QuestionLast Updated: March 18, 2013
I was interested in using your address correction service, however, on your demo it does not appear to be able to fix even simple mistakes. For example:
5112Burdsall Rd Williamsburg, OH 45176
It does not recognize this as a valid address… even though it is a simple missing space. How can I use your service to fix my broken addresses?
First, we are adding more and more address variations that our system can process with 100% accuracy. Everytime we find a new variation (meaning bad address) we are able to incorporate the associated solution into our process.
The minimum address requirements that we have are one of the following:
Street Address, ZIP Code
Street Address, City and ZIP Code
Street Address, State and ZIP Code
Street Address, City and State
Street Address, City, State, and ZIP Code
Things that seem simple to humans are often much more complex for a computer to determine. Context is the reason for the difficulty. When I see a string of numbers and letters within the context of an address, I immediately try to process it into a format that is comfortable for me. I do this by adding spaces and shifting things around until it fits. Within my brain, I can use many different criteria based on years of experience to do this.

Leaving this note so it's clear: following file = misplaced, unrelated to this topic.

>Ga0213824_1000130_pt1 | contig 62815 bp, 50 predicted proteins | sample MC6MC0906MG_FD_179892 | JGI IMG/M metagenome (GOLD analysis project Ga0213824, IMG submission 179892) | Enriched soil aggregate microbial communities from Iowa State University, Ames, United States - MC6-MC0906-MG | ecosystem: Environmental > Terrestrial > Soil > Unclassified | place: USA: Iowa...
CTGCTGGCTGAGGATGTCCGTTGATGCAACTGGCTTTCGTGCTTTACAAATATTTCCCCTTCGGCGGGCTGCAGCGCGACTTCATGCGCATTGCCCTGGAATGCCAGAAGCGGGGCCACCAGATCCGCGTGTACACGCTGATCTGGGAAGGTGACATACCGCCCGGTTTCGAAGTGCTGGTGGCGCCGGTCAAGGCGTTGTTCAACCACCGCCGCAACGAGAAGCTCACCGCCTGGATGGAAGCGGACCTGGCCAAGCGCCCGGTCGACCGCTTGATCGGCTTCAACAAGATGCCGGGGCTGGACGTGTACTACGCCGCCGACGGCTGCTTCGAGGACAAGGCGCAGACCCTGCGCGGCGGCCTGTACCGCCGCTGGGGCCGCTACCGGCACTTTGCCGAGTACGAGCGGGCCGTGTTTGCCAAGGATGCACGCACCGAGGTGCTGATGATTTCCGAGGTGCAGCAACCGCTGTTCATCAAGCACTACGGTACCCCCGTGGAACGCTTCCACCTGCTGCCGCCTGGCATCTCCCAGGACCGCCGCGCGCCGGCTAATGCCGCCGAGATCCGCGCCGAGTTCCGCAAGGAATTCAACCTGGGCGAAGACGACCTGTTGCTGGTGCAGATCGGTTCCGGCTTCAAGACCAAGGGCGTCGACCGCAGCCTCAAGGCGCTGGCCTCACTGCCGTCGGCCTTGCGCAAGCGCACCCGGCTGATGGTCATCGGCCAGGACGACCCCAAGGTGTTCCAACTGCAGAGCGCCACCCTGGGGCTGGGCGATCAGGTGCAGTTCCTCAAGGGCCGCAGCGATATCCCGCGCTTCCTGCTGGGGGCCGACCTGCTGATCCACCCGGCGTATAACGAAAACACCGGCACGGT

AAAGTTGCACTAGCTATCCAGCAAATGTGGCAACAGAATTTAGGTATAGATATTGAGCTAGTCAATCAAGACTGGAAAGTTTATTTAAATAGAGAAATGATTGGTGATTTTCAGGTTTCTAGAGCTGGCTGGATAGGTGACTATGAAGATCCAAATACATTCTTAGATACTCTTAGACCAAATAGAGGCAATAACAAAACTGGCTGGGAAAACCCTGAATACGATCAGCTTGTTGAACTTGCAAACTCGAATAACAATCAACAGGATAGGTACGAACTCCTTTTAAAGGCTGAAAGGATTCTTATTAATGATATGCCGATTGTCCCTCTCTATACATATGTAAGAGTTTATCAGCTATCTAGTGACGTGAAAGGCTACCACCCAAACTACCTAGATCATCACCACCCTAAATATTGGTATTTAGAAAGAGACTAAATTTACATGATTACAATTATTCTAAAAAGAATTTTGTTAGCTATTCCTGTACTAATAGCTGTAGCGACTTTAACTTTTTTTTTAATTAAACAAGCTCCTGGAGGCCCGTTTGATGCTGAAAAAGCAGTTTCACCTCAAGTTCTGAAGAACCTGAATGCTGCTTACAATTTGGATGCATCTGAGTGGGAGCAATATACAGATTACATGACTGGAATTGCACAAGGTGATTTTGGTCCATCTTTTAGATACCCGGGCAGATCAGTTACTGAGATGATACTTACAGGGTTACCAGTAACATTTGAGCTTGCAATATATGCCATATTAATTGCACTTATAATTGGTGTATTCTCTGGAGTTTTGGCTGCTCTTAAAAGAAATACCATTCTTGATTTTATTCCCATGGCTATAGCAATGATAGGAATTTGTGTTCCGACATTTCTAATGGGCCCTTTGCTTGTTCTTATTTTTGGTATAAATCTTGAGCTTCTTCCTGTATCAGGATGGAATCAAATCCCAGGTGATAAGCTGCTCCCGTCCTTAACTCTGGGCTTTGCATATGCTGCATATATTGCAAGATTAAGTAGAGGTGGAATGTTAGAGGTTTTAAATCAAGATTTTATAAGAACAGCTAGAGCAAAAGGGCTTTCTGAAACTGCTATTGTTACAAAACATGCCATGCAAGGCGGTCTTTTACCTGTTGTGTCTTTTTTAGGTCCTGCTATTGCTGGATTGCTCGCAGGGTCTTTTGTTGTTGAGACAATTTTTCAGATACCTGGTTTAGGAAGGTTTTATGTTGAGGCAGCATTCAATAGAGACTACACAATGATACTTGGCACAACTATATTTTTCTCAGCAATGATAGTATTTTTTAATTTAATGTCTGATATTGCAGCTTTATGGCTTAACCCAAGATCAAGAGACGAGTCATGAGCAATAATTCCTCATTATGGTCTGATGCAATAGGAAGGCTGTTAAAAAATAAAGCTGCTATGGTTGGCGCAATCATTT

I will compound the address a little more for example purposes. If all the text is run together without any breaks it would look like this:
A person would immediately add the spaces and would probably put them in the right place. I know that 5112 is probably the number and that Burdsall Rd is probably the street. Further, I can see that Williamsburg must be a city in Ohio and there is what looks like a ZIP code on the end. Thus:
5112 Burdsall Rd Williamsburg, OH 45176
I now have an address in a format that I am comfortable with. Granted it took me a little longer than a computer, but it is probably in the correct format.
With a computer, it takes everything literally and is unable to use intuition or guessing. The purpose of address verification is to get an address into a standard format and then verify that it is deliverable. This has to be done WITHOUT the possibility of introducing errors caused by a guess. This would create "false positives" and the US Postal Service CASS-Certification process prohibits us from ever being so aggressive with address correction that we create these false positives.
So, while there are certainly reasonable guesses that can be made about the true meaning of the address, these guesses work flawlessly in some cases and in other cases lead to misdirection of mail. That's a bad thing.
With our example address, you could write a simple script that would look for a number string immediately followed by a letter (uppercase or lowercase) and automatically add a single space in front of it and then run the address through our system to get a standardized result. Basically, it means that a little bit of data cleaning on your end and a quick trip through our service will result in you having a lot more addresses that are deliverable.
Amazing what a simple concept will do!